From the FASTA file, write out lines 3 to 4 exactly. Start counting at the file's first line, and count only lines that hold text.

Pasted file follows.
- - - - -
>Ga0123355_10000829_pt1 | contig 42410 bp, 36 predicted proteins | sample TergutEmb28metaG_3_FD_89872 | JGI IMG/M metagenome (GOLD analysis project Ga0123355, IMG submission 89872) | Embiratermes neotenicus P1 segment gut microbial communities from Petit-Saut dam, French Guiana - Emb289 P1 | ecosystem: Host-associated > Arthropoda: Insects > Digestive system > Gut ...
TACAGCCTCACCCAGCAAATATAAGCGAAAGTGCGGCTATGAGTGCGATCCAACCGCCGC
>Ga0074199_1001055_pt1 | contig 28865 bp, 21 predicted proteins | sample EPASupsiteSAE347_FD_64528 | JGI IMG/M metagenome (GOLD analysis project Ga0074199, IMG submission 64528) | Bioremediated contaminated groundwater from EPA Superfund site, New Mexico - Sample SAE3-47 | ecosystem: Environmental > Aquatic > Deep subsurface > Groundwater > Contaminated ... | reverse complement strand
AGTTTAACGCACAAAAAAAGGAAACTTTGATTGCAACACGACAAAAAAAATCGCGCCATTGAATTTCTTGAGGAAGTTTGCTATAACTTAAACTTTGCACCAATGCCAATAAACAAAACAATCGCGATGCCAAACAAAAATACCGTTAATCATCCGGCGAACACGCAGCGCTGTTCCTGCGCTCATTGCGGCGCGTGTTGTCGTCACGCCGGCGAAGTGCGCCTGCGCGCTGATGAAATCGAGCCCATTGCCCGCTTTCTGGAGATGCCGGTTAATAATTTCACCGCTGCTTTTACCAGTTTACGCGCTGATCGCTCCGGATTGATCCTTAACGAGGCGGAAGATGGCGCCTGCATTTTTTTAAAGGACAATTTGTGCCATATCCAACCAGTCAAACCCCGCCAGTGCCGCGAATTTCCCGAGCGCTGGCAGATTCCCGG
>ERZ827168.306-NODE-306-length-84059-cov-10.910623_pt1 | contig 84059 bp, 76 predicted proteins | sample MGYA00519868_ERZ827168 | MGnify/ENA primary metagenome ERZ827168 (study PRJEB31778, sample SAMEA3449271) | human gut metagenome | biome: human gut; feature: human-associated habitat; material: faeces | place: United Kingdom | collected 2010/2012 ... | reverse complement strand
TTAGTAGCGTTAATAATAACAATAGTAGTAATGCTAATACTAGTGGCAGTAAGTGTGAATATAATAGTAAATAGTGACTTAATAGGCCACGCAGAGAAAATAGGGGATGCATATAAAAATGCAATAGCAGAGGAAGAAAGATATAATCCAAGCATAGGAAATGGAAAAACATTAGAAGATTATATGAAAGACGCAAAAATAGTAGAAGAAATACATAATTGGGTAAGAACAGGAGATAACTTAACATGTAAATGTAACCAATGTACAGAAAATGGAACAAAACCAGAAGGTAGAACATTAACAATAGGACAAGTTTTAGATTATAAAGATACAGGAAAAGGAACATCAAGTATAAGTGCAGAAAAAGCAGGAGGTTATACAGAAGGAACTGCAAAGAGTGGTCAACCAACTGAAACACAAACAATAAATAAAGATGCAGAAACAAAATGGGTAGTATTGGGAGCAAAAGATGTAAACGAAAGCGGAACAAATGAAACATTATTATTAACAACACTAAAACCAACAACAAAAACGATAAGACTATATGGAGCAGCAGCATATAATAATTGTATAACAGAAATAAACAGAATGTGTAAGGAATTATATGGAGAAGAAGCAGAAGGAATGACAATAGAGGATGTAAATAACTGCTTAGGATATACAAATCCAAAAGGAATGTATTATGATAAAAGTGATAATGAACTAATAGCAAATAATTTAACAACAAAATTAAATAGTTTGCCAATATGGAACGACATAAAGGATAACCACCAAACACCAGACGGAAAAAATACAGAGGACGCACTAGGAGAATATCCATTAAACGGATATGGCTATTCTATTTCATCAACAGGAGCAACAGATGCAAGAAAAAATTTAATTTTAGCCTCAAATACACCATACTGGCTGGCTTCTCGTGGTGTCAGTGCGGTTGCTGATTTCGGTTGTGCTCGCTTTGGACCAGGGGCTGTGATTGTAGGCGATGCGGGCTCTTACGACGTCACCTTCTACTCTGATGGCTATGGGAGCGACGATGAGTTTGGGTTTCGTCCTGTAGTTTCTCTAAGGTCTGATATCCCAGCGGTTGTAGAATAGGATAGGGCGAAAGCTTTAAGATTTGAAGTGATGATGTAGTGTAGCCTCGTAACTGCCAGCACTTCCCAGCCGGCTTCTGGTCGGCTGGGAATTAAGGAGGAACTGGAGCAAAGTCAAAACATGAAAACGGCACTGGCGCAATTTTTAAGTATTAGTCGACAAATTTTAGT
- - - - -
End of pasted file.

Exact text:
>Ga0074199_1001055_pt1 | contig 28865 bp, 21 predicted proteins | sample EPASupsiteSAE347_FD_64528 | JGI IMG/M metagenome (GOLD analysis project Ga0074199, IMG submission 64528) | Bioremediated contaminated groundwater from EPA Superfund site, New Mexico - Sample SAE3-47 | ecosystem: Environmental > Aquatic > Deep subsurface > Groundwater > Contaminated ... | reverse complement strand
AGTTTAACGCACAAAAAAAGGAAACTTTGATTGCAACACGACAAAAAAAATCGCGCCATTGAATTTCTTGAGGAAGTTTGCTATAACTTAAACTTTGCACCAATGCCAATAAACAAAACAATCGCGATGCCAAACAAAAATACCGTTAATCATCCGGCGAACACGCAGCGCTGTTCCTGCGCTCATTGCGGCGCGTGTTGTCGTCACGCCGGCGAAGTGCGCCTGCGCGCTGATGAAATCGAGCCCATTGCCCGCTTTCTGGAGATGCCGGTTAATAATTTCACCGCTGCTTTTACCAGTTTACGCGCTGATCGCTCCGGATTGATCCTTAACGAGGCGGAAGATGGCGCCTGCATTTTTTTAAAGGACAATTTGTGCCATATCCAACCAGTCAAACCCCGCCAGTGCCGCGAATTTCCCGAGCGCTGGCAGATTCCCGG